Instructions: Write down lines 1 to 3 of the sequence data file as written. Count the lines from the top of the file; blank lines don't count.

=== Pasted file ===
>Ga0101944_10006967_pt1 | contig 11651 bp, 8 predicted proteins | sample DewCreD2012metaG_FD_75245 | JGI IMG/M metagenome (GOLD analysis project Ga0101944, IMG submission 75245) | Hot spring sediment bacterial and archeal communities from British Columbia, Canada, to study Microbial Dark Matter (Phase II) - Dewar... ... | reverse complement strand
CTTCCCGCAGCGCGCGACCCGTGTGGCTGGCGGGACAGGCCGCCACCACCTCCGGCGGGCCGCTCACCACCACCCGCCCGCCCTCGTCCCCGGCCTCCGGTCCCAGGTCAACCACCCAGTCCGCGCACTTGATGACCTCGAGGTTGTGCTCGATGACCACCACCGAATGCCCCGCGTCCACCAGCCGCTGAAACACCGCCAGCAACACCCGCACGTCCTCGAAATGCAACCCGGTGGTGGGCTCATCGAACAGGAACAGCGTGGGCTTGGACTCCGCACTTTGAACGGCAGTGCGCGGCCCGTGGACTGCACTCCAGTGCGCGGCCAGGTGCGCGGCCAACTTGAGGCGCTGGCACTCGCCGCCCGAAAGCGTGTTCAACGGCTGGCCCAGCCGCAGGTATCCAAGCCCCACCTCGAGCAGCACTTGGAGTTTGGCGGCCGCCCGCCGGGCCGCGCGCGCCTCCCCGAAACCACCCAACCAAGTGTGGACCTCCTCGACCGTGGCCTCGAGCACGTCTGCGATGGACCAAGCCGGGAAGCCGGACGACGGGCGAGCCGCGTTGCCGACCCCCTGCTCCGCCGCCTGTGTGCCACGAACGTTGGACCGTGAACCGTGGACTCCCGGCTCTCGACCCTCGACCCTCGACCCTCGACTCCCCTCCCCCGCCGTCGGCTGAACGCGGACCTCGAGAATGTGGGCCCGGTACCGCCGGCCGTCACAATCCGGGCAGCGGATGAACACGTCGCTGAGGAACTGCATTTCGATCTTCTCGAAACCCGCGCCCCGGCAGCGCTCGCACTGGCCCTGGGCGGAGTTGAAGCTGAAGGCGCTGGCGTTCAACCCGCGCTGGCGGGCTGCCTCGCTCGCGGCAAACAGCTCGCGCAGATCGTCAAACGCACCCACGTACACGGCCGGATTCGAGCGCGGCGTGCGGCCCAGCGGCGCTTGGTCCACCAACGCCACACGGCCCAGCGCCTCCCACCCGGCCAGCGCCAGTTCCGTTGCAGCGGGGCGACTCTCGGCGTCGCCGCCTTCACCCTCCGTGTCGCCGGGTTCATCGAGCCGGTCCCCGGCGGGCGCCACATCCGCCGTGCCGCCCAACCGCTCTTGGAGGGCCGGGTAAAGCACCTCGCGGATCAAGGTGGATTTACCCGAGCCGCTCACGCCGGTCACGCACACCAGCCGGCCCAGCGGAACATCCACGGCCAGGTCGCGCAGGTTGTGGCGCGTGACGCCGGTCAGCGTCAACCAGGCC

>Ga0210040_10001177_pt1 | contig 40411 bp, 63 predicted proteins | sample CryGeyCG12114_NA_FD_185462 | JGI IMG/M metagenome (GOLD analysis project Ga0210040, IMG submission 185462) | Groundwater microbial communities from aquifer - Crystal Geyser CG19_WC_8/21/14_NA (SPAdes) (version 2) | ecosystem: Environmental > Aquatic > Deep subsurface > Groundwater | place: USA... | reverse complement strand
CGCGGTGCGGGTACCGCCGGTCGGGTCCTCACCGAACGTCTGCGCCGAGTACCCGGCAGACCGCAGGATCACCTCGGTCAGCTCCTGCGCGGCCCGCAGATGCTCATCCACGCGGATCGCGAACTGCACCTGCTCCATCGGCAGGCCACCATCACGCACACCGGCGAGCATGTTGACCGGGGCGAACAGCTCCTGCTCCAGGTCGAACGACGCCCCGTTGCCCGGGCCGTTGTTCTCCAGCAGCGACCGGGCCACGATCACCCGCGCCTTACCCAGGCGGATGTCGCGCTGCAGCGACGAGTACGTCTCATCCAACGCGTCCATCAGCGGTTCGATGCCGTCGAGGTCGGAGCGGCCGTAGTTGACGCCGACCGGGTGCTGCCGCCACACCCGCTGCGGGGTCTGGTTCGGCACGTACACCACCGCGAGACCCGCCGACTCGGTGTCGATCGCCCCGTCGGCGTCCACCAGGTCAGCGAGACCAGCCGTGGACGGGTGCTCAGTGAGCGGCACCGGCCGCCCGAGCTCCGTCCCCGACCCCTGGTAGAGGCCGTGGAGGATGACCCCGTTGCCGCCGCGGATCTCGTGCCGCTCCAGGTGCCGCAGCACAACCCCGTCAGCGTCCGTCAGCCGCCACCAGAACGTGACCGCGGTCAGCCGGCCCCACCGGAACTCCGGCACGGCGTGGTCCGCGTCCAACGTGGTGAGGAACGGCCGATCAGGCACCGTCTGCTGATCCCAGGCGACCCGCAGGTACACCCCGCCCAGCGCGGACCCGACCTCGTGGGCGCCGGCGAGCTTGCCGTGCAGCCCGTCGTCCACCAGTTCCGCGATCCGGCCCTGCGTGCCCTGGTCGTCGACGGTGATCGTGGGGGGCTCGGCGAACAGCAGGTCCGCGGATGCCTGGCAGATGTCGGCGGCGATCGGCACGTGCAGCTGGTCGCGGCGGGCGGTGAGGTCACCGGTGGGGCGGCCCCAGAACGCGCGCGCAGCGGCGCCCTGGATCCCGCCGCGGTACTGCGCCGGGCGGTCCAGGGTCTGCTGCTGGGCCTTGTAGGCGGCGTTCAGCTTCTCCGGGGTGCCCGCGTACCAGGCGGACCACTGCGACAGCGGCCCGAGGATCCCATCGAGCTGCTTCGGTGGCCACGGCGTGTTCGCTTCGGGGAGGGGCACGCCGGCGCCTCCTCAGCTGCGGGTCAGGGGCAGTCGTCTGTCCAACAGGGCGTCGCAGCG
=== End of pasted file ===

>Ga0101944_10006967_pt1 | contig 11651 bp, 8 predicted proteins | sample DewCreD2012metaG_FD_75245 | JGI IMG/M metagenome (GOLD analysis project Ga0101944, IMG submission 75245) | Hot spring sediment bacterial and archeal communities from British Columbia, Canada, to study Microbial Dark Matter (Phase II) - Dewar... ... | reverse complement strand
CTTCCCGCAGCGCGCGACCCGTGTGGCTGGCGGGACAGGCCGCCACCACCTCCGGCGGGCCGCTCACCACCACCCGCCCGCCCTCGTCCCCGGCCTCCGGTCCCAGGTCAACCACCCAGTCCGCGCACTTGATGACCTCGAGGTTGTGCTCGATGACCACCACCGAATGCCCCGCGTCCACCAGCCGCTGAAACACCGCCAGCAACACCCGCACGTCCTCGAAATGCAACCCGGTGGTGGGCTCATCGAACAGGAACAGCGTGGGCTTGGACTCCGCACTTTGAACGGCAGTGCGCGGCCCGTGGACTGCACTCCAGTGCGCGGCCAGGTGCGCGGCCAACTTGAGGCGCTGGCACTCGCCGCCCGAAAGCGTGTTCAACGGCTGGCCCAGCCGCAGGTATCCAAGCCCCACCTCGAGCAGCACTTGGAGTTTGGCGGCCGCCCGCCGGGCCGCGCGCGCCTCCCCGAAACCACCCAACCAAGTGTGGACCTCCTCGACCGTGGCCTCGAGCACGTCTGCGATGGACCAAGCCGGGAAGCCGGACGACGGGCGAGCCGCGTTGCCGACCCCCTGCTCCGCCGCCTGTGTGCCACGAACGTTGGACCGTGAACCGTGGACTCCCGGCTCTCGACCCTCGACCCTCGACCCTCGACTCCCCTCCCCCGCCGTCGGCTGAACGCGGACCTCGAGAATGTGGGCCCGGTACCGCCGGCCGTCACAATCCGGGCAGCGGATGAACACGTCGCTGAGGAACTGCATTTCGATCTTCTCGAAACCCGCGCCCCGGCAGCGCTCGCACTGGCCCTGGGCGGAGTTGAAGCTGAAGGCGCTGGCGTTCAACCCGCGCTGGCGGGCTGCCTCGCTCGCGGCAAACAGCTCGCGCAGATCGTCAAACGCACCCACGTACACGGCCGGATTCGAGCGCGGCGTGCGGCCCAGCGGCGCTTGGTCCACCAACGCCACACGGCCCAGCGCCTCCCACCCGGCCAGCGCCAGTTCCGTTGCAGCGGGGCGACTCTCGGCGTCGCCGCCTTCACCCTCCGTGTCGCCGGGTTCATCGAGCCGGTCCCCGGCGGGCGCCACATCCGCCGTGCCGCCCAACCGCTCTTGGAGGGCCGGGTAAAGCACCTCGCGGATCAAGGTGGATTTACCCGAGCCGCTCACGCCGGTCACGCACACCAGCCGGCCCAGCGGAACATCCACGGCCAGGTCGCGCAGGTTGTGGCGCGTGACGCCGGTCAGCGTCAACCAGGCC

>Ga0210040_10001177_pt1 | contig 40411 bp, 63 predicted proteins | sample CryGeyCG12114_NA_FD_185462 | JGI IMG/M metagenome (GOLD analysis project Ga0210040, IMG submission 185462) | Groundwater microbial communities from aquifer - Crystal Geyser CG19_WC_8/21/14_NA (SPAdes) (version 2) | ecosystem: Environmental > Aquatic > Deep subsurface > Groundwater | place: USA... | reverse complement strand